New research: Gay nonmonogamy outcomes
Huffington Post Gay Voices
New research results are published on outcomes of negotiated nonmonogamy among gay couples. Although the full paper requires payment or access through an academic library, there's a link to the abstract and introduction below, and Zach Stafford summarizes the results in an article at Huffington Post Gay Voices:
"Monogamish": Two Is Company, but Is Three Really a Crowd?
By Zach Stafford
When I think about dating and relationships, especially when talking with friends, I tend to come to the same conclusion: Monogamy isn't possible. I feel that in the gay world, no matter how committed a couple appears to be, or how beautiful their life together looks, or even how perfect they seem, there always seems to be the threat of infidelity lurking in the background. Countless dinner parties, nights at bars, Pride events and everything in between suggest one thing to me, over and over again: Most men don't really seem interested in sticking with just one person.
See press release.
I used to resent this aspect of "the gay lifestyle," as some call it.... I found myself really disheartened by this image, because what I wanted for myself was the traditional life -- one marriage for life, with some kids -- not a life in which I'm constantly in clubs and in the beds of men whose names I don't know.
...Dr. Jeffrey T. Parsons, director of Hunter College's Center for HIV Educational Studies and Training (CHEST), worked with a team of researchers to investigate a relatively unexplored area of social research: monogamy and commitment among gay and bisexual men. After surveying over 800 gay and bisexual men in the New York City area, Dr. Parsons and his team found that "the diversity in types of non-monogamous relationships was interesting.... Typically gay men have been categorized as monogamous or not, and our data show that it is not so black and white."...
In 2010 researchers at San Francisco State University carried out a similar study that revealed just how common open relationships are among partnered gay men and lesbians in the Bay Area. As The New York Times reported, "The Gay Couples Study ... followed 556 male couples for three years -- about 50 percent of those surveyed have sex outside their relationships, with the knowledge and approval of their partners." That figure is remarkably similar to what CHEST found.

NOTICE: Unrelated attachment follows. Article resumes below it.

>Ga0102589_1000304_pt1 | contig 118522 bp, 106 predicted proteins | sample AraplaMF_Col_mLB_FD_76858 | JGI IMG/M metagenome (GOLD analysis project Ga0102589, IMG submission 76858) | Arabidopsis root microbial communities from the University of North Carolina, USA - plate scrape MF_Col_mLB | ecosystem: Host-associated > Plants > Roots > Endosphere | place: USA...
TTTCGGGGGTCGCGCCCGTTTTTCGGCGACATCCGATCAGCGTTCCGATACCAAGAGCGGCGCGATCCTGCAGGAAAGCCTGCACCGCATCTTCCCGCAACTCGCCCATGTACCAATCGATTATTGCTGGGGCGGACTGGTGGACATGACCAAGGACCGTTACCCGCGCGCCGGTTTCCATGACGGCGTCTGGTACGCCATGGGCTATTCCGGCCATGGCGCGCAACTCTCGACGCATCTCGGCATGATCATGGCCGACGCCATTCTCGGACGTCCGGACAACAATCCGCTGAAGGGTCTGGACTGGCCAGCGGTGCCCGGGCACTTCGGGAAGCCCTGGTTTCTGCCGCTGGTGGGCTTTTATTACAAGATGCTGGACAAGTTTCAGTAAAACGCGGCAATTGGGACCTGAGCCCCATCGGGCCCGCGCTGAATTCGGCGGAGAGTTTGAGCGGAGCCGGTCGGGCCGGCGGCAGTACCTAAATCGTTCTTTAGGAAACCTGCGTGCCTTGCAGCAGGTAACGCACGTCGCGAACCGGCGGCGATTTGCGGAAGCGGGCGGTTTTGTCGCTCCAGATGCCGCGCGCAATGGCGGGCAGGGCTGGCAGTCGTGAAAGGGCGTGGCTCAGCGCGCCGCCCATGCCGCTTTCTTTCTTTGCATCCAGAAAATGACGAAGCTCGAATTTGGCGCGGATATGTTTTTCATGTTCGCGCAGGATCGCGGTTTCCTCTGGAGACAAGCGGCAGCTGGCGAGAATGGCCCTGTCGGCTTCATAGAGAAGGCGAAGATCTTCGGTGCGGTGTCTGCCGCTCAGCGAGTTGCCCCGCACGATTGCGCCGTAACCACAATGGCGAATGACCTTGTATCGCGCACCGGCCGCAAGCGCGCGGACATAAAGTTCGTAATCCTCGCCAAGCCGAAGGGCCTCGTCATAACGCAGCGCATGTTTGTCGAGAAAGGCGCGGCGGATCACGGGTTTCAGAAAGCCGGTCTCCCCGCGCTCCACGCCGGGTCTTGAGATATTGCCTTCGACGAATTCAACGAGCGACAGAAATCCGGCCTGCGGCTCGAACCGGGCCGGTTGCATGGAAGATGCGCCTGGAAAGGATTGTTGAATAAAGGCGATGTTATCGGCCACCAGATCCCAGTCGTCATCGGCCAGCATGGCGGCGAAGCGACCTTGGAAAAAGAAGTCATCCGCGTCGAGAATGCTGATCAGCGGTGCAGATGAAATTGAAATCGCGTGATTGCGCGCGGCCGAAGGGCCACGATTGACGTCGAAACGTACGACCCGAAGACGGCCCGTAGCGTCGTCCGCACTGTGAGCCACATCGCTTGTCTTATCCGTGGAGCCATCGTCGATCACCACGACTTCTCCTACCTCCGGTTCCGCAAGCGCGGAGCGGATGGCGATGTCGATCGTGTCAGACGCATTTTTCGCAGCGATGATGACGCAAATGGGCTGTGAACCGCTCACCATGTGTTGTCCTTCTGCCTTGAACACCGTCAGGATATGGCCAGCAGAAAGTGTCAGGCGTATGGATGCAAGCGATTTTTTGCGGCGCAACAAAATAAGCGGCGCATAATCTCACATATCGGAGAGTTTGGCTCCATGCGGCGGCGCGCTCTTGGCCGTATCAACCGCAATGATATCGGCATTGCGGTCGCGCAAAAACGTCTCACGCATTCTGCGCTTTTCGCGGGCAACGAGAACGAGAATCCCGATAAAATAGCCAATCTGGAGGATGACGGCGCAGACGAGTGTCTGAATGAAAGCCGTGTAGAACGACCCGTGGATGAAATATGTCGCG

Now, I know what you are thinking: These can't possibly be happy, healthy relationships, right? Well, here's what CHEST's survey found:
Men in fully monogamous partnerships showed significantly less illicit drug use and significantly reduced sexual health risk when compared to all other groups of men (single, open, and "monogamish"), suggesting a benefit to monogamy. But CHEST's findings also indicated that non-monogamous partnerships provide other types of benefits to gay and bisexual men. Men in "monogamish" relationships indicated lower rates of depression and higher life satisfaction when compared to single gay men.
Dr. Parsons added, "Our findings suggest that certain types of non-monogamous relationships -- especially 'monogamish' ones -- are actually beneficial to gay men, contrary to assumptions that monogamous relationships are always somehow inherently better."
So being in a "monogamish" relationship seems to mean that you may do more illicit drugs and take more sexual health risks, but you may actually be happier as a person. Easy enough, right? Not really. It's a little more complicated.... There is a lot boundary setting and a lot more talking before these types of relationships happen and are successful.
The Advocate recently put together a great guide to nonmonogamy that lists some basic things to think through before opening up a relationship: the whos, whats, whens and wheres. I think this guide would be a great starting point for any couple thinking about opening the doors of their relationship....
Read the whole long article (Feb. 27, 2013).
Here are the abstract and first two pages of the CHEST study (click "Look inside"). Reference: "Alternatives to Monogamy Among Gay Male Couples in a Community Survey: Implications for Mental Health and Sexual Risk" by Jeffrey T. Parsons, Tyrel J. Starks, Steve DuBois, Christian Grov and Sarit Golub: in Archives of Sexual Behavior, Feb. 2013; first published online Dec. 21, 2011.
Here's CHEST's press release about the study.